Q: Just whipped through Neo-Classical Bodybuilding. Hope to start fully into it in the new year. I’m currently traveling for work every 2 weeks or so, usually to quite rural areas (town’s < 2000 population) in Alberta and Saskatchewan, Canada. I mostly adhere to body weight workouts (+40lb weight vest) when on the road. However, come the new year I’m going to be back to a city with great access to a gym, and so will be starting the S+P Program as you have outlined in the first half of the book.
I have been training for 7 years now with weights. I’ve held a body-weight around 200 lbs. now for 6 years after a max of 300 (fatty lb) some 9 years ago. My most recent focused cycle in the gym was fall/winter 09/10. I gained 25 lbs. doing a 5×5 system, with breathing squats 2x weekly added, then pursued a Muscle and Fitness Rock Solid workout program for 10 weeks to cut. I had some great physique changes that have persisted. I have also incorporated some Crossfit training over the past 2.5 years. I train for combined athleticism (love road, cross country and downhill mountain biking and snowboarding) and for a good physique. I have no goals of being a competitive bodybuilder.
As for fitness/medical issues:
1. I have a brachial plexus injury from birth that has resulted in poor innervation to many of the upper body muscles, worst in lat, rotator cuff muscles, biceps, and deltoids. This has also left me with a strange glenohumeral joint and macerated subscapularis on that side. It’s an interesting MRI to look at. In the gym it limits my biceps workouts and pull-ups.
2. I’ve been battling with a patellar tendinopathy in my left knee for 2+ years now. I rehab partially then tweak it through some accident. Better now that it has been since it started, and continues to improve.
So, time for 2 questions after all my rambling (hopefully!).
1. I love squats, but leg extension and sissy squats always aggravate the patellar tendon. Any other suggestions? I was thinking of combining back squats with leg press and maybe Bulgarian split squat for the triset.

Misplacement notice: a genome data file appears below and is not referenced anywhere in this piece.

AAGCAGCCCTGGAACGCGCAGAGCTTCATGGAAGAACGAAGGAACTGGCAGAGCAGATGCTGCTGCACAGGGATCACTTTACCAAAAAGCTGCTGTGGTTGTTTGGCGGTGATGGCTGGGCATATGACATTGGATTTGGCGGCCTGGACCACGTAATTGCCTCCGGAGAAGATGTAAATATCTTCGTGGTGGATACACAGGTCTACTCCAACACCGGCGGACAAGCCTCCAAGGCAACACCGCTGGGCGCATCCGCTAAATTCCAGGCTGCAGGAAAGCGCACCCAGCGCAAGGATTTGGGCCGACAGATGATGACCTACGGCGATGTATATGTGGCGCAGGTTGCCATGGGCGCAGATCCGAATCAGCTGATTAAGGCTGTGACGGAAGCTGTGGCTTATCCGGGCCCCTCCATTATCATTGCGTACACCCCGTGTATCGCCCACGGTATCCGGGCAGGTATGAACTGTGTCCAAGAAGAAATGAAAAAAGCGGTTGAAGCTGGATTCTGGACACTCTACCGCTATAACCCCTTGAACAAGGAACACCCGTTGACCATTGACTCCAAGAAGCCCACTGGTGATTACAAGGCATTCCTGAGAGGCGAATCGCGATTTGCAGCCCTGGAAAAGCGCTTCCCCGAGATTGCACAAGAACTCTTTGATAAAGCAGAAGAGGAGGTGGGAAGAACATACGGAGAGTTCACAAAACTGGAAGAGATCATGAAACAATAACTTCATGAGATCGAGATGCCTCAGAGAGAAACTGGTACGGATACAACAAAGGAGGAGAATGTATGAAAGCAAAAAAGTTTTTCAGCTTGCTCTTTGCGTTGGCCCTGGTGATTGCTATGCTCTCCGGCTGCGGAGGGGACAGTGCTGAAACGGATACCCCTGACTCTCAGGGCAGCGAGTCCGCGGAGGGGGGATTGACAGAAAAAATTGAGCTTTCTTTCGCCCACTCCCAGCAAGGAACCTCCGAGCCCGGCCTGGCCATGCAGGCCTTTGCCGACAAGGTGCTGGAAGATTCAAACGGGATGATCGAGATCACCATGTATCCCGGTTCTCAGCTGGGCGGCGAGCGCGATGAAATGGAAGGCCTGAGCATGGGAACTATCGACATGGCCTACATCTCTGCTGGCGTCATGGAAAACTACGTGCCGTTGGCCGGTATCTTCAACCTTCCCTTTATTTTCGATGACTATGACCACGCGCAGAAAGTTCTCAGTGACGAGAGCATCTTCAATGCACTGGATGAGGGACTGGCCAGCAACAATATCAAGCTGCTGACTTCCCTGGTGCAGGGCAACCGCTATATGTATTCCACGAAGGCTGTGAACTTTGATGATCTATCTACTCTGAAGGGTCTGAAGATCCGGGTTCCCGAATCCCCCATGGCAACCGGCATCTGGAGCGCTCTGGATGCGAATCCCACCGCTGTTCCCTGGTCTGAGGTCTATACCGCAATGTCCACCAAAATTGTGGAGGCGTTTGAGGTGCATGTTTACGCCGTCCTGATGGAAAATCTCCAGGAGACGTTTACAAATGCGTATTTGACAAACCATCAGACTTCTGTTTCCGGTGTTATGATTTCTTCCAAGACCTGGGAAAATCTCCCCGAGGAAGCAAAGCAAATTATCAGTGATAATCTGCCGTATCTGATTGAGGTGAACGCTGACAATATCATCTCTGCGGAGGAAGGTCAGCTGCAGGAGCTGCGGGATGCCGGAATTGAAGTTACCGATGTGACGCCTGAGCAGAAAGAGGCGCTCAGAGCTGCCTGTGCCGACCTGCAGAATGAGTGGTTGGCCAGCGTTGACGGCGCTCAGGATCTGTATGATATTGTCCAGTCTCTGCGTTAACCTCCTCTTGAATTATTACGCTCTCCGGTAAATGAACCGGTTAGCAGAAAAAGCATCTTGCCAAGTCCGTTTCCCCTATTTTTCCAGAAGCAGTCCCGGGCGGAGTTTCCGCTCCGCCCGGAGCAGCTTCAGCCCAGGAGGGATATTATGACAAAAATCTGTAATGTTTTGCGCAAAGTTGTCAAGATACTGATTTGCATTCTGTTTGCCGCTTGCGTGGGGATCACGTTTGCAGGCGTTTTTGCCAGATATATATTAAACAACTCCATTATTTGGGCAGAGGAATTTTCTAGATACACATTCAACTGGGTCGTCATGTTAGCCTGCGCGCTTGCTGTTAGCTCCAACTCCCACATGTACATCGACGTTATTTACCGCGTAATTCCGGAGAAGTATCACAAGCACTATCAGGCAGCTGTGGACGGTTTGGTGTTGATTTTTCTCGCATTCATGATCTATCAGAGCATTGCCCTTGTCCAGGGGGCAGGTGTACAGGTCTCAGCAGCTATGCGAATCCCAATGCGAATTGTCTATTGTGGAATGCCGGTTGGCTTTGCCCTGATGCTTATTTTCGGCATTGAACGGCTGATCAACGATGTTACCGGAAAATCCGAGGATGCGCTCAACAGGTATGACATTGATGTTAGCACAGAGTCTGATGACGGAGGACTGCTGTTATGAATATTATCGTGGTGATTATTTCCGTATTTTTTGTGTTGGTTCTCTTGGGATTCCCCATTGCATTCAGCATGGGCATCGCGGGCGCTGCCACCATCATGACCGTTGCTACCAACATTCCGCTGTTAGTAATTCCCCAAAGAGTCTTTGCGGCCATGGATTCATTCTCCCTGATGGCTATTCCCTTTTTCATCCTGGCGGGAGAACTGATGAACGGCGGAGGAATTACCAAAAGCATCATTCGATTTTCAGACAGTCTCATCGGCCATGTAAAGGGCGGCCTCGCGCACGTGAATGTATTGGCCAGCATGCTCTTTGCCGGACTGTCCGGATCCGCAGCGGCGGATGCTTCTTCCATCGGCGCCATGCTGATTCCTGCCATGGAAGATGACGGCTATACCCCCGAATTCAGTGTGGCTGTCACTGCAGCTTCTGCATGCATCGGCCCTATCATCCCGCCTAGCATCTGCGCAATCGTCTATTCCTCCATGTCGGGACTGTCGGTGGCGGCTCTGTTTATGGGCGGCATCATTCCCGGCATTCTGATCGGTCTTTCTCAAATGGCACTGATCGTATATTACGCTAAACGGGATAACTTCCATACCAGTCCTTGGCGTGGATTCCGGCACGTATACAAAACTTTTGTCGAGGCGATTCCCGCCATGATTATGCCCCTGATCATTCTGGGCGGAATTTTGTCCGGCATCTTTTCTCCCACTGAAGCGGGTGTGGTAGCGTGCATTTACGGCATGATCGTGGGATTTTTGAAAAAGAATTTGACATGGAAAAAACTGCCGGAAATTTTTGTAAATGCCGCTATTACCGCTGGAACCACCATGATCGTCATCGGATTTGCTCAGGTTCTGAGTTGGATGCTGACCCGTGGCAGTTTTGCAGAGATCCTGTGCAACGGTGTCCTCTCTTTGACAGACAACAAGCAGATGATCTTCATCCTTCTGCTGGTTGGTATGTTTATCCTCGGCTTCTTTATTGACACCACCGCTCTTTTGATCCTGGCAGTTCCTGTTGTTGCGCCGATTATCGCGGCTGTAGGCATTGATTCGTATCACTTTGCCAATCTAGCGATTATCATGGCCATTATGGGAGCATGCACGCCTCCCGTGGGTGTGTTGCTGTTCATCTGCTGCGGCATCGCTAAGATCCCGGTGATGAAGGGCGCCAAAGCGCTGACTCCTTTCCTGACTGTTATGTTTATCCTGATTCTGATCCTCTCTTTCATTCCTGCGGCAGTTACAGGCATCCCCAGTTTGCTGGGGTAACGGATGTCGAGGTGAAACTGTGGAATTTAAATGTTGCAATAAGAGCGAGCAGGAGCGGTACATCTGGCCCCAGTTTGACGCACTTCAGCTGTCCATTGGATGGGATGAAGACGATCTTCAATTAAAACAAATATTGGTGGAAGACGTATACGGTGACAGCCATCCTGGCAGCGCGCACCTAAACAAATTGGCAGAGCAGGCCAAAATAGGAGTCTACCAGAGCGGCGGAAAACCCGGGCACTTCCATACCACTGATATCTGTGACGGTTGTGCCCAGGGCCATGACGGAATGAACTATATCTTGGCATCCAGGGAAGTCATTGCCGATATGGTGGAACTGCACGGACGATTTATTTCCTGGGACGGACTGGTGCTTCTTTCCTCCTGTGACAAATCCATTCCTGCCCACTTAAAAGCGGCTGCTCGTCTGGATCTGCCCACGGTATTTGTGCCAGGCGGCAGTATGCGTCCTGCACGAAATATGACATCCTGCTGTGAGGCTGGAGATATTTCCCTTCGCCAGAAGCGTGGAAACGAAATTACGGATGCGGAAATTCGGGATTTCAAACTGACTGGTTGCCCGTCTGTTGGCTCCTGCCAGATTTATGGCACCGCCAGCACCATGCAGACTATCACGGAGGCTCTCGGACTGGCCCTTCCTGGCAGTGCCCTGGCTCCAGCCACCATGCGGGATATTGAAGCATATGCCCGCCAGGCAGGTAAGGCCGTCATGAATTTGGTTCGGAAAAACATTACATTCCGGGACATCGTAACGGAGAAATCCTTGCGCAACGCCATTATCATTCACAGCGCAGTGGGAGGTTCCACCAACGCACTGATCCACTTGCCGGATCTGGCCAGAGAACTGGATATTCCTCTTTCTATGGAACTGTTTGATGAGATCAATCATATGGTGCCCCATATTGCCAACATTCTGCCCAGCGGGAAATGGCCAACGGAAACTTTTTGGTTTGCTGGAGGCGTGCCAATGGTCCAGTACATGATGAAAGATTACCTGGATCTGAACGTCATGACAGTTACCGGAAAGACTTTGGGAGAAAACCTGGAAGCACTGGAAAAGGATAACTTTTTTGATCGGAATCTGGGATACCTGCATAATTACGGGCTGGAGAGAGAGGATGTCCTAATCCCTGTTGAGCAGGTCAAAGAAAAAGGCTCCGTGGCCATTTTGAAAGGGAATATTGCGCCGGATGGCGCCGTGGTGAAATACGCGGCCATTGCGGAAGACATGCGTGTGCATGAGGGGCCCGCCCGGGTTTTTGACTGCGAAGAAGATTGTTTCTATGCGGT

2. How do you incorporate cardio? I set up my roadie on a trainer during the winter, and would like to do more miles than just HIIT every 2nd day to prepare for some long distance cross country mountain biking in summer 2011. Any thoughts?
Thanks for all your hard work in this field. Sport and Exercise is pretty important in my life and practice. Need to spread the good word of fitness to the rest of North America.
My Answer: If you can’t do sissy squats or leg extensions, then experiment with other thigh exercises until you find one or two that don’t cause you any pain or discomfort. Both the leg press and Bulgarian squats would be good alternatives if they don’t cause you any trouble. The only problem with Bulgarian squats is that you can only work one leg at a time. One leg is sort of resting while the other is being worked. Trisets require exercises that work both limbs at the same time or in alternating fashion.
If you can do them without pain, then try alternating reverse lunges instead:
Start out light at first then work your way up. They’re a great exercise to use in triset training, because you can immediately switch from reverse alternating barbell lunges to back squats using the same weight. So here’s how the triset will look:
1) Reverse alternating barbell lunges: 8-10 reps
2) Back squats (using the same weight): as many reps as possible
3) Leg press: 8-10 reps
As for cardio, I suggest jump rope, since it’s portable and you travel quite a bit.